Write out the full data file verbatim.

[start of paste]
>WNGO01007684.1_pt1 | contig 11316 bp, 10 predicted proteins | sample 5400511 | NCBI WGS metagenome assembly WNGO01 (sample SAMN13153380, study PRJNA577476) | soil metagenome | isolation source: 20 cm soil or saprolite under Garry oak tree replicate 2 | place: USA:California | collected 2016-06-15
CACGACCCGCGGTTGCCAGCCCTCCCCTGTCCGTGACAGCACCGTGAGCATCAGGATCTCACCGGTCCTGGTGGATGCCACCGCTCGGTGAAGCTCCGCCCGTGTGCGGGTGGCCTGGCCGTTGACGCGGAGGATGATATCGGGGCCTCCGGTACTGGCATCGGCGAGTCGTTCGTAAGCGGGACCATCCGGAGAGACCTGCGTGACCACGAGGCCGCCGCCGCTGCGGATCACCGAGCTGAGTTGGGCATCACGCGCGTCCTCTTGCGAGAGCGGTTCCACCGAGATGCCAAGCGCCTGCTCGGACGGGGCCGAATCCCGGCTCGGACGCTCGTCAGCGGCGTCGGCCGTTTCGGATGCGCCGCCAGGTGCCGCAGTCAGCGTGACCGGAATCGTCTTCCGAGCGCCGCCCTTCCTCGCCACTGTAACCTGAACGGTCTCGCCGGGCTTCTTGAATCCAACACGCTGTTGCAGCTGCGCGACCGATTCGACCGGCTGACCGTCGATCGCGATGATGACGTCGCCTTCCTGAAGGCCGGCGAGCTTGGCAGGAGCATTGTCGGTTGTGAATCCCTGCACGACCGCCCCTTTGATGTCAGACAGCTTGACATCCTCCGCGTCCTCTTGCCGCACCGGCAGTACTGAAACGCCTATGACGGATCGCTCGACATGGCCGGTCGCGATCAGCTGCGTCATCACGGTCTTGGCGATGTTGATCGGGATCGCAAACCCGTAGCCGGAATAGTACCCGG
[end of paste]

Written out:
>WNGO01007684.1_pt1 | contig 11316 bp, 10 predicted proteins | sample 5400511 | NCBI WGS metagenome assembly WNGO01 (sample SAMN13153380, study PRJNA577476) | soil metagenome | isolation source: 20 cm soil or saprolite under Garry oak tree replicate 2 | place: USA:California | collected 2016-06-15
CACGACCCGCGGTTGCCAGCCCTCCCCTGTCCGTGACAGCACCGTGAGCATCAGGATCTCACCGGTCCTGGTGGATGCCACCGCTCGGTGAAGCTCCGCCCGTGTGCGGGTGGCCTGGCCGTTGACGCGGAGGATGATATCGGGGCCTCCGGTACTGGCATCGGCGAGTCGTTCGTAAGCGGGACCATCCGGAGAGACCTGCGTGACCACGAGGCCGCCGCCGCTGCGGATCACCGAGCTGAGTTGGGCATCACGCGCGTCCTCTTGCGAGAGCGGTTCCACCGAGATGCCAAGCGCCTGCTCGGACGGGGCCGAATCCCGGCTCGGACGCTCGTCAGCGGCGTCGGCCGTTTCGGATGCGCCGCCAGGTGCCGCAGTCAGCGTGACCGGAATCGTCTTCCGAGCGCCGCCCTTCCTCGCCACTGTAACCTGAACGGTCTCGCCGGGCTTCTTGAATCCAACACGCTGTTGCAGCTGCGCGACCGATTCGACCGGCTGACCGTCGATCGCGATGATGACGTCGCCTTCCTGAAGGCCGGCGAGCTTGGCAGGAGCATTGTCGGTTGTGAATCCCTGCACGACCGCCCCTTTGATGTCAGACAGCTTGACATCCTCCGCGTCCTCTTGCCGCACCGGCAGTACTGAAACGCCTATGACGGATCGCTCGACATGGCCGGTCGCGATCAGCTGCGTCATCACGGTCTTGGCGATGTTGATCGGGATCGCAAACCCGTAGCCGGAATAGTACCCGG